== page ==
The crazy part about that too, is that San Bernardino County is not a place where grass should grow. So the kind of greenwashing that’s taking place at the perimeter of this to present this friendly, innocuous face to the warehouse industry is starkly apparent, right?
The environmental impact of the warehouse itself is one question, but even managing that greenwash perimeter that has all these beautiful green trees and beautiful green lawns that set up this kind of protective perimeter of the warehouse, is itself actually contributing to the facility’s water consumption.
I don’t know the numbers, but the water consumption is contributing to the environmental footprint that it already takes up—to keep those lawn green is probably astronomical. We’re in a water shortage right now where they’re begging people to conserve water.
If you drive down the 15 freeway, you can see the warehouses. If you look to the right off the freeway, you see nothing but the dry grass, California landscape. But then you look at the warehouse, it’s just a stark contrast of green. Most people don’t look at this type of stuff, but it’s not normal; Something’s out of place right here. I realize that there’s some type of synthesis of art and structure in these facades of environmentalism.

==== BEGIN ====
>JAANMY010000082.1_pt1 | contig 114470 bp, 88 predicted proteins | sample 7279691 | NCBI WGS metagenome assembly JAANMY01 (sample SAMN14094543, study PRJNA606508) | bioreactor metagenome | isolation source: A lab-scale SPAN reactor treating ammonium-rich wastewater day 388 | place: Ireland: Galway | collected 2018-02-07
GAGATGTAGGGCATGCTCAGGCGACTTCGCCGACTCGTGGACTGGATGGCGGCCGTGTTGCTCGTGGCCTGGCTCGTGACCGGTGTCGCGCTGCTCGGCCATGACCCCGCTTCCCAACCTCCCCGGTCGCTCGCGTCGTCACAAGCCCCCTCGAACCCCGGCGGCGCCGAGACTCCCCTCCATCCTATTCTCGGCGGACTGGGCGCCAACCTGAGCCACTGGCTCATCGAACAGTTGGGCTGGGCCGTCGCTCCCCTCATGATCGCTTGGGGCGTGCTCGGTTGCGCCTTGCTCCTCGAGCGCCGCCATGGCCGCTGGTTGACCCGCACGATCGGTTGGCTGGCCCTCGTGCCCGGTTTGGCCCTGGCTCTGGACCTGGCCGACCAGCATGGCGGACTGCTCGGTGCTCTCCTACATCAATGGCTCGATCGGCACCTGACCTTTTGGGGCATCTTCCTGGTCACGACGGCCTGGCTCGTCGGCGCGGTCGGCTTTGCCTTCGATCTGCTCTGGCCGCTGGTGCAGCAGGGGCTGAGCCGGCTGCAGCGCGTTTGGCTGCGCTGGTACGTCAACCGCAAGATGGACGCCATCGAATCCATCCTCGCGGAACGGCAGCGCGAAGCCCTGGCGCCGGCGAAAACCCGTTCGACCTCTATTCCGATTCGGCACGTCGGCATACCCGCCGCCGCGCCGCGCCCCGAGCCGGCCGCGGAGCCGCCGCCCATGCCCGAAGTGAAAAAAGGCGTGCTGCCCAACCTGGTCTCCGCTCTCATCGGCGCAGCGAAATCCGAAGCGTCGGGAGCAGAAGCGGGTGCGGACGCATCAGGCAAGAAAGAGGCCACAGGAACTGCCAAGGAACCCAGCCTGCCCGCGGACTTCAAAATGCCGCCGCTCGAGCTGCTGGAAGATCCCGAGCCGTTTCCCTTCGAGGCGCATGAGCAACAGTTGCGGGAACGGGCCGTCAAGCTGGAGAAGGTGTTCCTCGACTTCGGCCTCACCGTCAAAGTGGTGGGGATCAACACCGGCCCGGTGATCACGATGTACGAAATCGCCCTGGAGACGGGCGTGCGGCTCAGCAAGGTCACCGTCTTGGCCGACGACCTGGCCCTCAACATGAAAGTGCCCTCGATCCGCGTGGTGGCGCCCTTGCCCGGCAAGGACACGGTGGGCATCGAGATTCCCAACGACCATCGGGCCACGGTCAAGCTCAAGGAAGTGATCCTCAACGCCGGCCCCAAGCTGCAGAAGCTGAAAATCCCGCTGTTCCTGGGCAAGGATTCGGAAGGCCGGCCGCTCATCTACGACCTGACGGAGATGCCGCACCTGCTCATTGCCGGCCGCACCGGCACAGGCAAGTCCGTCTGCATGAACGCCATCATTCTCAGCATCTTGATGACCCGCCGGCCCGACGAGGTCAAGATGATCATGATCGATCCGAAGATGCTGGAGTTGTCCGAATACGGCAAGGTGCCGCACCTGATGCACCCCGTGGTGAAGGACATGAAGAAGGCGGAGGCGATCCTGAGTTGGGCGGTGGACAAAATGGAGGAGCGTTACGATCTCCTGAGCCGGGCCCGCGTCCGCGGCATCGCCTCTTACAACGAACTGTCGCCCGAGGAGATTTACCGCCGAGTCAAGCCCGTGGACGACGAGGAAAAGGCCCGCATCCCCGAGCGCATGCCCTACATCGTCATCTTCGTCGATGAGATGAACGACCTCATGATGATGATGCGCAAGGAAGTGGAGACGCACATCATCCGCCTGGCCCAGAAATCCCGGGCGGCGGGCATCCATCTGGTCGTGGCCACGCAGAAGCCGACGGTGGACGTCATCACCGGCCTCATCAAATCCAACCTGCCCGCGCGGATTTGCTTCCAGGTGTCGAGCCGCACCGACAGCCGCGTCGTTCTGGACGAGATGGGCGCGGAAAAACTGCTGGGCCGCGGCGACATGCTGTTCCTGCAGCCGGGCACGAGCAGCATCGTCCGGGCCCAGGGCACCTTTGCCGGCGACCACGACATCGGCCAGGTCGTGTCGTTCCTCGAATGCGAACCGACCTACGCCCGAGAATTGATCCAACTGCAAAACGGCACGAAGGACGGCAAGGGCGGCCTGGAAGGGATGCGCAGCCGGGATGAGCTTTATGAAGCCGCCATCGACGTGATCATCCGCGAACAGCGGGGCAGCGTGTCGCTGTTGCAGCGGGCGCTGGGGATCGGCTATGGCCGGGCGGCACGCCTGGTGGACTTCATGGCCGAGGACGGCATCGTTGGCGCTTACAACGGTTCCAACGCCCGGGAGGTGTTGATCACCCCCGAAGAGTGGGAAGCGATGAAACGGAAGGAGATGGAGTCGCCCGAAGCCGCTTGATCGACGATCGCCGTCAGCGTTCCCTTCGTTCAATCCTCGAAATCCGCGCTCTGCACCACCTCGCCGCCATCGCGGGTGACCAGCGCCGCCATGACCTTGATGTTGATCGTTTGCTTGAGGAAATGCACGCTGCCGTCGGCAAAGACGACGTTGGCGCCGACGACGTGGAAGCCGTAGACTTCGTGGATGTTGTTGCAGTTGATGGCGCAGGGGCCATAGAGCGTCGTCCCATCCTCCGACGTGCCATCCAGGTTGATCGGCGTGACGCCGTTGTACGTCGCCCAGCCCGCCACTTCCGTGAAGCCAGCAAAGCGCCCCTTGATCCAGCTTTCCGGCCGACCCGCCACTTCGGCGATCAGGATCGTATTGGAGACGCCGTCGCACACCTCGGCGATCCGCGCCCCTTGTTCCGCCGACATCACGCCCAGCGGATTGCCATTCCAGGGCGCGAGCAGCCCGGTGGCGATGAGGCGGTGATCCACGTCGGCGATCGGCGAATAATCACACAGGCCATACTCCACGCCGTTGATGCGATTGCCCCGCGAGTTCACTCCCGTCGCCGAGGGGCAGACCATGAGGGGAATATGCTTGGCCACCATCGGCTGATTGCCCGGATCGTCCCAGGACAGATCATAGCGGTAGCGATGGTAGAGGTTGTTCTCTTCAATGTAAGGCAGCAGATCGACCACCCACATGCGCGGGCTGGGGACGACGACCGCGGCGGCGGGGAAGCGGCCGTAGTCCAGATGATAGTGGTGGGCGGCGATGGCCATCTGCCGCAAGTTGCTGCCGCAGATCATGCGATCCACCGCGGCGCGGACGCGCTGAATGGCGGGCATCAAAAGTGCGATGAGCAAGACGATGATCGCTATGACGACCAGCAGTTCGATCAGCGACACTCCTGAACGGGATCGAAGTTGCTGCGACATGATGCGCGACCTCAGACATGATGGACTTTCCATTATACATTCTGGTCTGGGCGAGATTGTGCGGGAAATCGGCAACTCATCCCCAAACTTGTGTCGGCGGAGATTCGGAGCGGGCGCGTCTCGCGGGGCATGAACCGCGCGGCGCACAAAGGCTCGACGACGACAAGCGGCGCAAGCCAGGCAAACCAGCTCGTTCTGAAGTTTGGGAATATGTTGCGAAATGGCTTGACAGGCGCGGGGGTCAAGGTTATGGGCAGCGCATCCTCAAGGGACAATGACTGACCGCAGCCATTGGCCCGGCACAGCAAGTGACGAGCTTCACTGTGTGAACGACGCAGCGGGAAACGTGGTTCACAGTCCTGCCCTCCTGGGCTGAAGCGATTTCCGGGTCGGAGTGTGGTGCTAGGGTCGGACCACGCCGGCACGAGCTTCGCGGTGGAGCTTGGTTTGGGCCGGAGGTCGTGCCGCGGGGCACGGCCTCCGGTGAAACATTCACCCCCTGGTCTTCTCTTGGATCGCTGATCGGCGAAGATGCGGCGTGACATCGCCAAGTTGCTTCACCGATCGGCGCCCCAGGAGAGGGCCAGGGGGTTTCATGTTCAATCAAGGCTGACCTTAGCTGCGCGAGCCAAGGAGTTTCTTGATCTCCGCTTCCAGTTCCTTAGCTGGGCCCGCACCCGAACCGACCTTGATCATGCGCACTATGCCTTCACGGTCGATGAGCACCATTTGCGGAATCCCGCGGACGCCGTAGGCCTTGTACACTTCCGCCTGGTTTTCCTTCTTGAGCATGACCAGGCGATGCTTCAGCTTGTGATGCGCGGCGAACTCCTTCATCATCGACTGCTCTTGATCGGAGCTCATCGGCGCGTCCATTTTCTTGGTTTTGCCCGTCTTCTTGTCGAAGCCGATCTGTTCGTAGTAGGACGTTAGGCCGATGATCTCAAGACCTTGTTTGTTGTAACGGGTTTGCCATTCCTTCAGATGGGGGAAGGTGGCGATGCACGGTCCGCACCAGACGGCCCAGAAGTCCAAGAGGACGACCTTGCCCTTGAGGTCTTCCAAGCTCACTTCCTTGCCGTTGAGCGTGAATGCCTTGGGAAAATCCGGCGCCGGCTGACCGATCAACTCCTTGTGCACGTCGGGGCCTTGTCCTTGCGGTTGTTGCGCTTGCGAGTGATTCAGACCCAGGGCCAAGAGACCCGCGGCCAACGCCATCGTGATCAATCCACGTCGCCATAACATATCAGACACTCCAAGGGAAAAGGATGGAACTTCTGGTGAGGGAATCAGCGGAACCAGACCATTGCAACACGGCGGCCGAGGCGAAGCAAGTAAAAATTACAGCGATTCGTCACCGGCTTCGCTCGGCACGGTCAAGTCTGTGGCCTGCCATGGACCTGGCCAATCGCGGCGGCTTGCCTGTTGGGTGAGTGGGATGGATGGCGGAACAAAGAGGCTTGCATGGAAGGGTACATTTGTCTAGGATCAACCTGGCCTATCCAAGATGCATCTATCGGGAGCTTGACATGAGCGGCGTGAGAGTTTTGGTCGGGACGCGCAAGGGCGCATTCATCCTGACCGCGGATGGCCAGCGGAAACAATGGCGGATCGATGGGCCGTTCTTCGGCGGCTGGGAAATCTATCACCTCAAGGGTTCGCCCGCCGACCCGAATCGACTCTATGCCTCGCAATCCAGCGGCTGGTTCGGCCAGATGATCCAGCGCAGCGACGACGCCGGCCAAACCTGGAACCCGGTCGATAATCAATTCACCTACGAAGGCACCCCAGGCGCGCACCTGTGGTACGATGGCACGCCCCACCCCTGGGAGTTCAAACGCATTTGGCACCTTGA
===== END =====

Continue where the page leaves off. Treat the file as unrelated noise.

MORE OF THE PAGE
If it were just one warehouse, I would understand, but it’s so many of them where it’s just like, how is your grass so green? Some of them can only have a 3 ½ foot little planter that extends for a hundred or fifty yards of warehouse, but I can guarantee you that it is all going to be green.
There is this one warehouse that’s not too far from Amazon off of the 15 freeway around Eastville; They have so much greenage surrounding them, I would never know that warehouse displaced the farmlands. I look at it, and I’m just like, wow, that’s a nice warehouse. But the reality is, all that it’s brought in are more low-paying jobs, more smog, and more pollution. There’s no end to it. People realize when you point out that, “Hey, something a little bit deeper is going on,” or “you think that this industry is beneficial to us?” But that’s just on its face. In reality, it’s not.